Pirelli has finally shed some more light on their findings from the two high-speed crashes in Baku caused by tyre blow-outs.
Max Verstappen and Lance Stroll both suffered similar crashes at the Azerbaijan Grand Prix and, in their initial findings, the Italian tyre manufacturer said that the tyre failures were due to the ‘running conditions’ of the tyres at the time – which caused a break in the inner sidewall of Stroll and Verstappen’s left-rears.
While Red Bull and Aston Martin both issued statements to say they complied with all regulations regarding the tyres, Pirelli boss Mario Isola has since stated that their respective tyres did not inflate to the expected levels when they headed out on track and that, according to Pirelli, was the specific cause of the crashes.
He Went Off, damn pic.twitter.com/l3Si5wsGLJ
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“What happened in Baku is simply that the running conditions expected were different compared to the actual running conditions – and that created the failure,” Isola told reporters in France.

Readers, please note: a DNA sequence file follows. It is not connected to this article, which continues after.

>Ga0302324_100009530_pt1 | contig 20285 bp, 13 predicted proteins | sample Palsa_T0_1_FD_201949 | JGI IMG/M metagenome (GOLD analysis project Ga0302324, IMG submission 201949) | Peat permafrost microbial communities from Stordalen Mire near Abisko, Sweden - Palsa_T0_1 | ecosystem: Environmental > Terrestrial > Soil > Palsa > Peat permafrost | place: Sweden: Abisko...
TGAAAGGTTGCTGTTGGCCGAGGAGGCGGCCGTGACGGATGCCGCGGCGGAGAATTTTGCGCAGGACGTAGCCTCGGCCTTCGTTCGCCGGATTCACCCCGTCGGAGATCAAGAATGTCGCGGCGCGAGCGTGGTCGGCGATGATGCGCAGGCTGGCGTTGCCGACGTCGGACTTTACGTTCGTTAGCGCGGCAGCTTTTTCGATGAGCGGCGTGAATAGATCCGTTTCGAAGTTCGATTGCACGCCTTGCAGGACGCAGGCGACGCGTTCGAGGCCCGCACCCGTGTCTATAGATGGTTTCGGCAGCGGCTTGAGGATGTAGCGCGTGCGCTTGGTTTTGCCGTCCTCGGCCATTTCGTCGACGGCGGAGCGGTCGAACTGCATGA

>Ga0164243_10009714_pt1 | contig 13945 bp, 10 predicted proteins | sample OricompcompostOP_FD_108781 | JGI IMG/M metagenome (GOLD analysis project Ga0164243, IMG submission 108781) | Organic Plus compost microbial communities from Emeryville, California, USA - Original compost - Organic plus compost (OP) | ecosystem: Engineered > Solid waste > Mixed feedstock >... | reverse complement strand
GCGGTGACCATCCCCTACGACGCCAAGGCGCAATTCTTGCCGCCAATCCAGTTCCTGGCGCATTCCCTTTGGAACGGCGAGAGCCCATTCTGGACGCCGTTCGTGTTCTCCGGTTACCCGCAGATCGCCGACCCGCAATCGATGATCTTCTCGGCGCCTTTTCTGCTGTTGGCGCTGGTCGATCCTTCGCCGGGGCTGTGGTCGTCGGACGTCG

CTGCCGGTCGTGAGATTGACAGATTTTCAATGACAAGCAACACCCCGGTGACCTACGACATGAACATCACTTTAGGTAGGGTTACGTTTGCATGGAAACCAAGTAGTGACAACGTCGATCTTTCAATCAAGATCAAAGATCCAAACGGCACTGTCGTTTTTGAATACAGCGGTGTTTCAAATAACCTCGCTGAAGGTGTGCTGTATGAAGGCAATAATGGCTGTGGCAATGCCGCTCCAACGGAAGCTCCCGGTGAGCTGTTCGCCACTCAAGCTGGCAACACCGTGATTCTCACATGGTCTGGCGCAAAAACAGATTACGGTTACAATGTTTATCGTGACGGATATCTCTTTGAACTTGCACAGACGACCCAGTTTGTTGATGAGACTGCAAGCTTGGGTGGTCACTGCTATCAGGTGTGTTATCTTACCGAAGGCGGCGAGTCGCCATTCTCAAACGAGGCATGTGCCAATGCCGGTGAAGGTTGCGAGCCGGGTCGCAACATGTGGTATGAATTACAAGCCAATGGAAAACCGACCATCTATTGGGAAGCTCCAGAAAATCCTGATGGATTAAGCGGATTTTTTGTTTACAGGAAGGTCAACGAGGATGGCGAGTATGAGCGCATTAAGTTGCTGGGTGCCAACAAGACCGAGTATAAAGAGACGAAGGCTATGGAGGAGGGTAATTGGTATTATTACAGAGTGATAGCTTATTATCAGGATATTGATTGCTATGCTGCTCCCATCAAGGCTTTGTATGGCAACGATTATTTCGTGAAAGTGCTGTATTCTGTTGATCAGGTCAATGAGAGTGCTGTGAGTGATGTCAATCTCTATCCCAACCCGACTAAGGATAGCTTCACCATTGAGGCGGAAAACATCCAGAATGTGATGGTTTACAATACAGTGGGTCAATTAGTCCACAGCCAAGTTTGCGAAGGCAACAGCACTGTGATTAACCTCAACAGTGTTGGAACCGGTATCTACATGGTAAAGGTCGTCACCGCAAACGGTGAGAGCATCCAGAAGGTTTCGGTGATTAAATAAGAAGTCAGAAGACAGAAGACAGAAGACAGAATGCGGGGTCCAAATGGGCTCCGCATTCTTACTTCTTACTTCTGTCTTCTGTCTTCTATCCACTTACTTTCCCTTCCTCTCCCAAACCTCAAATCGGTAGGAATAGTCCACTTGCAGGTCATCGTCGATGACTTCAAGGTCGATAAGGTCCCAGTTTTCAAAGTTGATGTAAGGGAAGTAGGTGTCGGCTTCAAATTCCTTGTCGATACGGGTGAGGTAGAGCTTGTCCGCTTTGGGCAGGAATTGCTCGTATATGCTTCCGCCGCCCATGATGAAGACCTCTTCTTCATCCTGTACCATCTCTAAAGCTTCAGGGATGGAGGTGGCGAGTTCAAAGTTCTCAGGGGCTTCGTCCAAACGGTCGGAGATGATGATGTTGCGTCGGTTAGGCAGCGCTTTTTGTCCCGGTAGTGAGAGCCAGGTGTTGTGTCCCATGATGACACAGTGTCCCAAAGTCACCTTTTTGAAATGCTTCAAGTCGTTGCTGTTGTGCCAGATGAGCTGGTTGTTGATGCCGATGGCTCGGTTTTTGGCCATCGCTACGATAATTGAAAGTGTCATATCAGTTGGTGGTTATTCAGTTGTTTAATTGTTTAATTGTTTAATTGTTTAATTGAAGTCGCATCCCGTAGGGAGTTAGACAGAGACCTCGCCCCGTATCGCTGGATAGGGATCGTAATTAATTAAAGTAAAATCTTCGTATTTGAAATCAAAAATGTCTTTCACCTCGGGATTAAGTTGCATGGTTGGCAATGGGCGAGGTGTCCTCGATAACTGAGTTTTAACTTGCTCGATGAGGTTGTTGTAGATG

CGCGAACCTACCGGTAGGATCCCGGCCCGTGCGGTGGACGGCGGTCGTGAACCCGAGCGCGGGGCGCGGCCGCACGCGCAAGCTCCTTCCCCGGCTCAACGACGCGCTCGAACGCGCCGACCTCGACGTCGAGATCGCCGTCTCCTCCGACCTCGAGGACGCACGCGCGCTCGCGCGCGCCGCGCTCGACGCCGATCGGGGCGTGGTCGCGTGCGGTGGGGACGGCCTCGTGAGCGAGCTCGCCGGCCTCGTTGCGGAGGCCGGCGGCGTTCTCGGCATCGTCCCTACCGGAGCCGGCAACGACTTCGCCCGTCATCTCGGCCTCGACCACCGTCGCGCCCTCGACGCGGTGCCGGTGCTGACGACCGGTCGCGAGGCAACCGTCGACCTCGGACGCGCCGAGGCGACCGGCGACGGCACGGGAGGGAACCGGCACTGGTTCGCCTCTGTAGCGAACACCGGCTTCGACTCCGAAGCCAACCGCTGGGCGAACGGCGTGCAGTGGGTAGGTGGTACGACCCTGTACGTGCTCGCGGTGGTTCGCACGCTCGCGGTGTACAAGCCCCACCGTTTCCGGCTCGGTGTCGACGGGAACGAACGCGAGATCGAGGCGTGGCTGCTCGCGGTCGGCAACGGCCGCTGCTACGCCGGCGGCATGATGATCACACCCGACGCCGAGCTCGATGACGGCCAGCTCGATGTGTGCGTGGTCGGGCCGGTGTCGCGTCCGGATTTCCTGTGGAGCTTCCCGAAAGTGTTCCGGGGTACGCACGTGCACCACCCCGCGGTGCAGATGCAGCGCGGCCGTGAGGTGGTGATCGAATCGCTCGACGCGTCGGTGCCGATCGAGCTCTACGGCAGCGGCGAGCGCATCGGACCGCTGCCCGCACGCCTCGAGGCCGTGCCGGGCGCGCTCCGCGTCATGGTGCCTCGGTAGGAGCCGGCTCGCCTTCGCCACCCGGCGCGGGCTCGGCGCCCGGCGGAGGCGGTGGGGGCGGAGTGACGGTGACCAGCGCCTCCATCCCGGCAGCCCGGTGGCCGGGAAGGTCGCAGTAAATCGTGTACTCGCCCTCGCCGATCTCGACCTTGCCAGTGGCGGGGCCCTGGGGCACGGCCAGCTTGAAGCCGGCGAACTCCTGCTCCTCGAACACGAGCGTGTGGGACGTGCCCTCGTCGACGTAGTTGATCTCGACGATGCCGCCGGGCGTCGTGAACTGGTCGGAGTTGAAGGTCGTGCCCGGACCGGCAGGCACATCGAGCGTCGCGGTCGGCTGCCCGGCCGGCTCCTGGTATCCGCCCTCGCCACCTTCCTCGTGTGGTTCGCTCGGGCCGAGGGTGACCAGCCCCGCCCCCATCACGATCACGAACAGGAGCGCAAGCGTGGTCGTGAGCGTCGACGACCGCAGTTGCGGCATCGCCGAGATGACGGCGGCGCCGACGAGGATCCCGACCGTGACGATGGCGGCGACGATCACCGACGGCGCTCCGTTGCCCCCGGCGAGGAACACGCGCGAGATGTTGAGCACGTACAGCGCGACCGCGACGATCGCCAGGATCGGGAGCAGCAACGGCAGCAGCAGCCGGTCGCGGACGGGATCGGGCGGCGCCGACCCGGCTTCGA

“When you have a lot of energy going into the tyres, with the pressure that is lower compared to the expectation, the result is that on the sidewall you have what we call standing waves.
“Standing waves are putting a lot of energy into the inside shoulder of the tyre. And at a certain point, the tyre breaks. That is what happened, and the reason why we had this situation in in Baku.”
Isola did go on to state that neither Red Bull or Aston Martin broke the rules regarding tyre pressures, the issue was instead down to Pirelli’s initial parameters and margins not providing an accurate reflection of what they were then seeing out on track – due to the teams creating an unforeseen scenario as they searched for performance.
“When we prepare the prescriptions [for minimum pressure], we receive the simulations and we consider margins,” he said.
“The expected loads, the downforce or the speed, are simulated, so it is not exactly the value that we find on track. And in this case in Baku, we also found some parameters that were not exactly what we found on track.”
“We assume that they are running at a certain pressure, and a certain camber. And with a margin on it, of course, we run in a condition that is okay for the tyre.
“In that case, we didn’t achieve these conditions, not because teams were doing something against the regulations, but because they were looking as usual for performance, and that created a different scenario to what we were expecting.
“And the different scenario was that mainly the tyres were running at a lower pressure compared to expectation.”